The Internet can be a confusing and precarious place for someone who hasn’t been around that block a few times. With all of the social-networking sites around, like LinkedIn, Twitter, Facebook, MySpace, Friendster, Yelp, Flickr, LiveJournal, YouTube, and many more, it’s sometimes hard not to get completely overwhelmed by the sheer amount of places there are to cyber-network (and cyber-stalk your exes). Often times, when embarking on a public-relations campaign, we’ll recommend a combination of traditional PR strategies and emerging PR strategies (like the ones that Nicole wrote about in her last post), and we’ll also recommend that your business be visible on more than one emerging media network, so you can reach more people.
Each social networking site seems to pander to a different crowd: LinkedIn for the professional, Yelp for the opinionated foodie (guilty as charged), Flickr for the aspiring photog, etc., etc. But MySpace and Facebook seem to be geared toward the same goals, right? Both have options for a personal profile; both feature your favorite music, movies, interests, and hobbies; both have fan pages for brands; and both help you connect with friends, family, and others.
Historically, though, Facebook and MySpace couldn’t be more different. MySpace was open to everyone right off the bat, and profiles were completely customizable, which can be both awesome and terrifying. For example, if it wasn’t for MySpace, I would not know a lot of the HTML coding I do today. On the other hand, all the glitter graphics and obnoxious profile music not only slows down browsers, but makes MySpace feel like a place for kids and amateurs. Facebook, on the other hand, began as an exclusive network, open at first to students of Ivy League schools, and then slowly opening its pearly gates to other prestigious universities. When I was a freshman in college, I remember scrolling through the uber-exclusive Facebook university list, and being so upset that Western Oregon University wasn’t on there. The day it finally was (and after many letters written to the development team), I probably jumped for joy. I now had the keys to an exclusive network of other college students. Yes, the profiles couldn’t be flashy like MySpace, but Facebook provided what I felt was a safe place for me to communicate with other educated people.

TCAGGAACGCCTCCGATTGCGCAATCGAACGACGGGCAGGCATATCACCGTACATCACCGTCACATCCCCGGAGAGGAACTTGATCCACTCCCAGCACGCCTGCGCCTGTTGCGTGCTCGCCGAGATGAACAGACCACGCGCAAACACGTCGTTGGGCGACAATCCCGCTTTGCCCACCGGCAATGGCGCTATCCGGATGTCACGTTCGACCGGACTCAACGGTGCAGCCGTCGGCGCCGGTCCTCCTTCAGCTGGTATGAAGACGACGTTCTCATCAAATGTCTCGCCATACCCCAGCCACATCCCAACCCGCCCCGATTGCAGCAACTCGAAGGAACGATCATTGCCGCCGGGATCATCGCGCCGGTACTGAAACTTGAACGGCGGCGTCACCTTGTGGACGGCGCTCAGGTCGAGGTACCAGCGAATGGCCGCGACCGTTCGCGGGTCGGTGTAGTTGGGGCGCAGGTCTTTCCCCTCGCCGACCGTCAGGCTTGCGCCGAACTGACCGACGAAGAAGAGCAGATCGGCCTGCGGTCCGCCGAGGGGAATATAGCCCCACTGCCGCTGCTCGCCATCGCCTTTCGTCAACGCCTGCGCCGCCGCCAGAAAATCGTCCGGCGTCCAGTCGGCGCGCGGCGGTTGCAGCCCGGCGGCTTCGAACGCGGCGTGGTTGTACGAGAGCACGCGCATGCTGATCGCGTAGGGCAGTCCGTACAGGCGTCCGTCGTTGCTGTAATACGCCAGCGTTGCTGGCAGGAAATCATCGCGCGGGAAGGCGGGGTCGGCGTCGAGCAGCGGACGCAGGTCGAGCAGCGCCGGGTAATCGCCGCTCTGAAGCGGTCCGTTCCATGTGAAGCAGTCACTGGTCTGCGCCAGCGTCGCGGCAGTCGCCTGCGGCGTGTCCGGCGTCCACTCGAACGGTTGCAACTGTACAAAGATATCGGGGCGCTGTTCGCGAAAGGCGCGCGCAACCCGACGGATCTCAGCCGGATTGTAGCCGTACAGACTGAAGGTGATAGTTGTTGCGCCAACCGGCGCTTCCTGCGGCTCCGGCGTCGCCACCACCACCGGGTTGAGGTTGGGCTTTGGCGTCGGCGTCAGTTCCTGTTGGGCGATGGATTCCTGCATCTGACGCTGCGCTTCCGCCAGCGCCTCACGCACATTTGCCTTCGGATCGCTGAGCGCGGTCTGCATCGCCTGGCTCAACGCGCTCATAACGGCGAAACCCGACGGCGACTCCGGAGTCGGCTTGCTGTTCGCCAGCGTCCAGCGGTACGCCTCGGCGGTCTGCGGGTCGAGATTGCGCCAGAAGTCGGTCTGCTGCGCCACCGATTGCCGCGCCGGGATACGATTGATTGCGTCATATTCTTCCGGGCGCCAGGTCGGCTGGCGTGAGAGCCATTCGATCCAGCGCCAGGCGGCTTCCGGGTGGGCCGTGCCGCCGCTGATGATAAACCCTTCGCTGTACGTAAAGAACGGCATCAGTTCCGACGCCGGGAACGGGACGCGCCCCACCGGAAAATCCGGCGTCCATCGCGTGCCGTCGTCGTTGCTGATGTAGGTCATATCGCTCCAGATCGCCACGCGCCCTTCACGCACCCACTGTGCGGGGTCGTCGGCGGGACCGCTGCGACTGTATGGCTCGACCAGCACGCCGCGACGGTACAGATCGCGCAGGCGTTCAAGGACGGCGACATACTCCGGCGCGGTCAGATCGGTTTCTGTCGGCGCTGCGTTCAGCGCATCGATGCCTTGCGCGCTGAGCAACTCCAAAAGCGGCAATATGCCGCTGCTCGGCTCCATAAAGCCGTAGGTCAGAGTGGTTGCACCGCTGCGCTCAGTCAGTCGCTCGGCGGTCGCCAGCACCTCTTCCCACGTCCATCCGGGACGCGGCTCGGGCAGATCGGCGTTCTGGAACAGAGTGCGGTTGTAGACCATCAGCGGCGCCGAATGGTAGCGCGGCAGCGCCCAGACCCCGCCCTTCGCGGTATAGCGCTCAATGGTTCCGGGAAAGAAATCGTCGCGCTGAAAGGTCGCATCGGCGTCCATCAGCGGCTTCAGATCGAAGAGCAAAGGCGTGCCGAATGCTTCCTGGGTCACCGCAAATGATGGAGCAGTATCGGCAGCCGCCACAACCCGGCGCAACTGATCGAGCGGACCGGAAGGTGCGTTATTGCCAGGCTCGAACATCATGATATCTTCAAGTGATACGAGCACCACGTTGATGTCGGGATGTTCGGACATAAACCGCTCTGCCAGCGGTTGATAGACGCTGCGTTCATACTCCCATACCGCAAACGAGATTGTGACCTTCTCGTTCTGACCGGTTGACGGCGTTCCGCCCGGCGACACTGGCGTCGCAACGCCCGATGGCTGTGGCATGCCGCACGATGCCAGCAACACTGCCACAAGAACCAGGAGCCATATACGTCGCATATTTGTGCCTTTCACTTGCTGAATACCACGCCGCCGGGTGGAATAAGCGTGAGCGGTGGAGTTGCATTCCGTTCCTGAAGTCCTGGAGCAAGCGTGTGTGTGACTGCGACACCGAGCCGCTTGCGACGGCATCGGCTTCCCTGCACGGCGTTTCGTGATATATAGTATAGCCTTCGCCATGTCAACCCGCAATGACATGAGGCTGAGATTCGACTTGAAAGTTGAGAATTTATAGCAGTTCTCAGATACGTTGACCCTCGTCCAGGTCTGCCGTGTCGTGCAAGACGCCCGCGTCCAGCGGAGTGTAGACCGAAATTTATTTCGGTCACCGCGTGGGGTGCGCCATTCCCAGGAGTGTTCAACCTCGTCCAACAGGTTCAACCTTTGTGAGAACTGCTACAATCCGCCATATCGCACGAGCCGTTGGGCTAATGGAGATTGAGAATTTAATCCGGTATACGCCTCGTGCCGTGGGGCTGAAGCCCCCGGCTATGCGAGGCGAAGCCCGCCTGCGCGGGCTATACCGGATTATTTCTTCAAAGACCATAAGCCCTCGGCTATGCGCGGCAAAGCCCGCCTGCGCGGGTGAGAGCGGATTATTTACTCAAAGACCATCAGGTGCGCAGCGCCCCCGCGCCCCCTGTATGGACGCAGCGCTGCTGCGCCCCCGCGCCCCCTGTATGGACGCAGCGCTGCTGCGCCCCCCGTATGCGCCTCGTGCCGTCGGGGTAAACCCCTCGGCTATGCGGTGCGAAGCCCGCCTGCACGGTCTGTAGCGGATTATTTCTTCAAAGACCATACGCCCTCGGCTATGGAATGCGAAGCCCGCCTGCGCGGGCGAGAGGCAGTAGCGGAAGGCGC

As you might guess at this point, there has been research regarding the ways in which MySpace and Facebook stratify classes, and a lot of that probably has to do with each network’s historic roots: high-school tweens, partiers, spammers and burnouts went to MySpace’s personalized layouts and in-your-face advertising and music, while honors students and “mature” people went to Facebook’s one-size-fits-all profiles to grow up.
At this point, Facebook outranks MySpace as the most popular place for social networking, and MySpace no longer considers Facebook direct competition. So where do you want your business to be seen?
Regardless of your company’s type, we generally recommend that you have a Facebook fan page. Since Facebook now has more regular users than MySpace, your business has more of an opportunity to be visible through Facebook. While you are unable to embed music that begins automatically, and you’ll have to forgo those super-appealing glitter graphics, you can send out status updates, links, and notes to all of your fans, in addition to promoting your products or services through easy contests or promo codes. For all intents and purposes, Facebook makes it easier for you to connect with your target audience. The breadth of people who are on Facebook is astounding. What began as something for Ivies and college students has become a network for your boss, the kids you used to babysit, your mom (no offense), your priest (no joke), and your great aunt.
Should MySpace be completely thrown out, then?
Well, not necessarily. For all of the fake accounts and spam and pop-ups MySpace features, this site has worked to position itself as a place for all things entertainment-related. If you’re in the business of music, film, or anything related, you should consider interacting with people on MySpace. It’s a fairly direct way to share music and video, unlike Facebook, which does not include similar music widgets for indie (or mainstream) bands.
This debate really comes down to who your target audience is. Know it. Own it. And then choose. Still having trouble? That’s where we come in!